#inConversation with Alok Chaudhary

#inConversation with Alok Chaudhary

We talk to Alok Chaudhary aka Akki, 31-year old Businessman from Gurgaon, Haryana in this round of our ‘Have a seat, champ’ powered by JK Tyre, Castrol POWER1 RACING, OnePlus and autographix.com in which we talk to the racers who will be participating in the Final Round of JK Tyre National Racing Championship which will be held at the Buddh International Circuit from 16th to 18th November 2018. A fitness aficionado, he has played U-19 cricket for Haryana at the State Level and now, he’s riding a BMW S1000RR in the JK Tyre Championship’s 1000cc class. Here’s our conversation with him:

When and how did you come into motorcycle racing?

It happened last year when I was at the BIC for the 20th JK Tyre National Championship. Something inside me kept poking and telling me that this is for me. I have always been and adventure seeker and there a few things out there that can match the thrill, rush and sheer charm of motorcycle racing. The feeling of wanting to do it was so strong that I couldn’t neglect it so, here I am.

What has been your biggest achievement in racing so far?

It is just my rookie year but the fact that I was able to achieve a timing of 2:06:*** is an achievement for me considering that I have been riding on the track since just the last 9 months. Also, cherry on the top is a lean angle of 64° that was something awesome.

Where do you want to see yourself in the next 5 years as a motorcyclist?

I can see that Indian youth has a lot of talent but as the racing is an expensive sport and not everyone can get into it easily. I would work towards building some kind of racing team/academy for the underprivileged so that we can have someone to represent India at a world stage.

How are you training/preparing yourself for the JK Tyre Championship?

So far, my outing on the track has been good. My personal best mentioned above is not exceptional and I am working towards improving it, but it isn’t slow either. As far as practice is concerned, I am fortunate enough to have senior people like Monty bhai, Gurvinder ji, Akash and Simran and they all have helped me a lot in the past few months at the track. I would also like to mention Avinash who is a trainer at Atomic Motorsport, for making my base strong.

How do you keep yourself fit, mentally and physically?

I work out for 2 hrs daily and follow it up with cycling on the weekends. I play Cricket whenever I get the time. As racing is about a sound connection between mind and body, I try my best to get a good sleep ad eat healthy food.

How important do you think is the JK Tyre championship for motosports, particularly motorcycle racing in India?

As per my knowledge, it is the only platform for racing in India. Their effort is phenomenal and they have contributed a lot to the growth of motorsport in India. I just hope that our government also takes a note of it so that we can have their support as well in the upcoming championships.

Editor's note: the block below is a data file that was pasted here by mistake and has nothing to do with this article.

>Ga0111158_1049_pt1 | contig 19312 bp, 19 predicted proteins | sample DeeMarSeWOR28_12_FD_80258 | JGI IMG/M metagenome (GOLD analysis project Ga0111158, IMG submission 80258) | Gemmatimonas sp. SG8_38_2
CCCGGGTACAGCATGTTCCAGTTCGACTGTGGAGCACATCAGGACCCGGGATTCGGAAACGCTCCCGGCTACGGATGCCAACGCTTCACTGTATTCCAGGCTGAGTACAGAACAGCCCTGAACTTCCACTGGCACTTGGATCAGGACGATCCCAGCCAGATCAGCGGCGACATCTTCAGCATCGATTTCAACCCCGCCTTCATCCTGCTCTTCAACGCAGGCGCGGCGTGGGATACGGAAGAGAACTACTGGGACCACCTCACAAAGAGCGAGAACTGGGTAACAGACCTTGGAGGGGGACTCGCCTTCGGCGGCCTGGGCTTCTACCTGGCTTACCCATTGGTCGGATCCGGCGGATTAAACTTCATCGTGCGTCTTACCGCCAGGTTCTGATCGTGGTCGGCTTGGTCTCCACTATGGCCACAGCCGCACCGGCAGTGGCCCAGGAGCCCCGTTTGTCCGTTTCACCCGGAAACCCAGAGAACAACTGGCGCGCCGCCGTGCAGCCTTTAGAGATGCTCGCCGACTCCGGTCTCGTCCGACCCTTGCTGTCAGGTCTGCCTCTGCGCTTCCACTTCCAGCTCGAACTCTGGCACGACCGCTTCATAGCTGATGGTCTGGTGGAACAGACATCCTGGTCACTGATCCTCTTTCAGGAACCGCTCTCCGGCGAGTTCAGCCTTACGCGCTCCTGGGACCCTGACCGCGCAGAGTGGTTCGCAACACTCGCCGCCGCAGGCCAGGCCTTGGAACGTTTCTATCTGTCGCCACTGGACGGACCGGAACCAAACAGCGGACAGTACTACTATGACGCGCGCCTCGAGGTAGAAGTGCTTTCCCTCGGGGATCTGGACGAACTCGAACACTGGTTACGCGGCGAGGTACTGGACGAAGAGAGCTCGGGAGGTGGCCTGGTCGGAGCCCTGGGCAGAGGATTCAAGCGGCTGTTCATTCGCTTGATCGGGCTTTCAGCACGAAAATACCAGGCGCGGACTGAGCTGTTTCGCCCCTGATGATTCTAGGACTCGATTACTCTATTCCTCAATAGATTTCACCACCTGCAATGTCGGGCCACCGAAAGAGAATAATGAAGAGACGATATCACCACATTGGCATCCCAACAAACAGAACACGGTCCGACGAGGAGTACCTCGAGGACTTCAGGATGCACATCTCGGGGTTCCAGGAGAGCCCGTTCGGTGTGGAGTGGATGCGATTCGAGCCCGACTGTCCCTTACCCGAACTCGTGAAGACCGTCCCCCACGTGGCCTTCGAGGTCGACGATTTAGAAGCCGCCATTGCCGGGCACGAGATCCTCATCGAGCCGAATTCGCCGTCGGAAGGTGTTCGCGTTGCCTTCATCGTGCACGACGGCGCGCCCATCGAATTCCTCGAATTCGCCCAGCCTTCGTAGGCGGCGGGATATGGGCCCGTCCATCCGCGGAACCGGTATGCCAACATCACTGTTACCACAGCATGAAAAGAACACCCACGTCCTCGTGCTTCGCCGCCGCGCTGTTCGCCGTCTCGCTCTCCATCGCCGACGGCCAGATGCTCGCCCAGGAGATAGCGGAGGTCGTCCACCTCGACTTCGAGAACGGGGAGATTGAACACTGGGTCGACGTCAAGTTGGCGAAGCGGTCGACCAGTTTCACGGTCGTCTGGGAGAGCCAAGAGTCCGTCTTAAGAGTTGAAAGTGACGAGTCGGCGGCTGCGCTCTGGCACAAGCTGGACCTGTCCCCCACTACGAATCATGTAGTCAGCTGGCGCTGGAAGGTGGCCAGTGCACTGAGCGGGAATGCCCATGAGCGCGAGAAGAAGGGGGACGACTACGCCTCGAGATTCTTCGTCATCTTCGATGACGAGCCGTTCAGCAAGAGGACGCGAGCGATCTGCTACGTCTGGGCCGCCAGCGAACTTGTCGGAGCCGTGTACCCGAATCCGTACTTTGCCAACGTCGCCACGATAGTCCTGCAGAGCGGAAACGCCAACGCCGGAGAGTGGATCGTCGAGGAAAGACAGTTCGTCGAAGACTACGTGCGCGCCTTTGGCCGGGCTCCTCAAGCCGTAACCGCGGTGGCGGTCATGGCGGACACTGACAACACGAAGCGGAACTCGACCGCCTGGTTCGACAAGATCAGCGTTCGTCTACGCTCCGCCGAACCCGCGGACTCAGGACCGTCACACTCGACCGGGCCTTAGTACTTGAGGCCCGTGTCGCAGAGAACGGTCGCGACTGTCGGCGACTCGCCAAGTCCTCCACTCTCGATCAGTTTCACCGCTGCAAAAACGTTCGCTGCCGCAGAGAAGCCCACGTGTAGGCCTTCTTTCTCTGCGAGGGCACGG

What do you think are the most important things to prepare as a racer that one should keep in mind?

The most important things for a racer is to be calm, physically fit and to race with a true sportsman’s spirit.

Can you please tell us how are you preparing your bike for the JK Tyre championship?

This is the fun part. I have made all the changes and upgrades on my own. I have tried different tyres (varying compounds), engine oil, brake settings, handle bars, rear set, and riding modes. Finally, I am beginning to feel comfortable on it.

Which bike will you be riding in the JK Tyre championship and why?

I would be riding a BMW S1000RR. It has all the electronics working for you and I feel so strong on it. The power is breathtaking. I have been riding it for the past 10 months and never felt anything which is not under my control or the bike behaving on its own.

Have you had any crashes while riding and in particular racing? If yes, what did you learn out of it?

I crashed on T1 at BIC. I still remember I was doing a hot lap and went past my turning point. I was left with 2 choices, either to brake hard and stop or to lean more and make it. I choose the latter and lost the front on the rumble strip. That day I learnt that it’s okay to let go. It’s okay to brake and take the second chance instead of making the mess of the first one.

What do you think are two biggest issues that are hampering the growth of motorcycling racing in India?

I am still very new to racing, but what I can point out is that it requires a huge amount of money because of import duties, lack of facilities, knowledge and the mediators who make money out of it in India. As of now, all the other sports are gaining popularity and the support from the government. Same things should be done for the motorsports as well.

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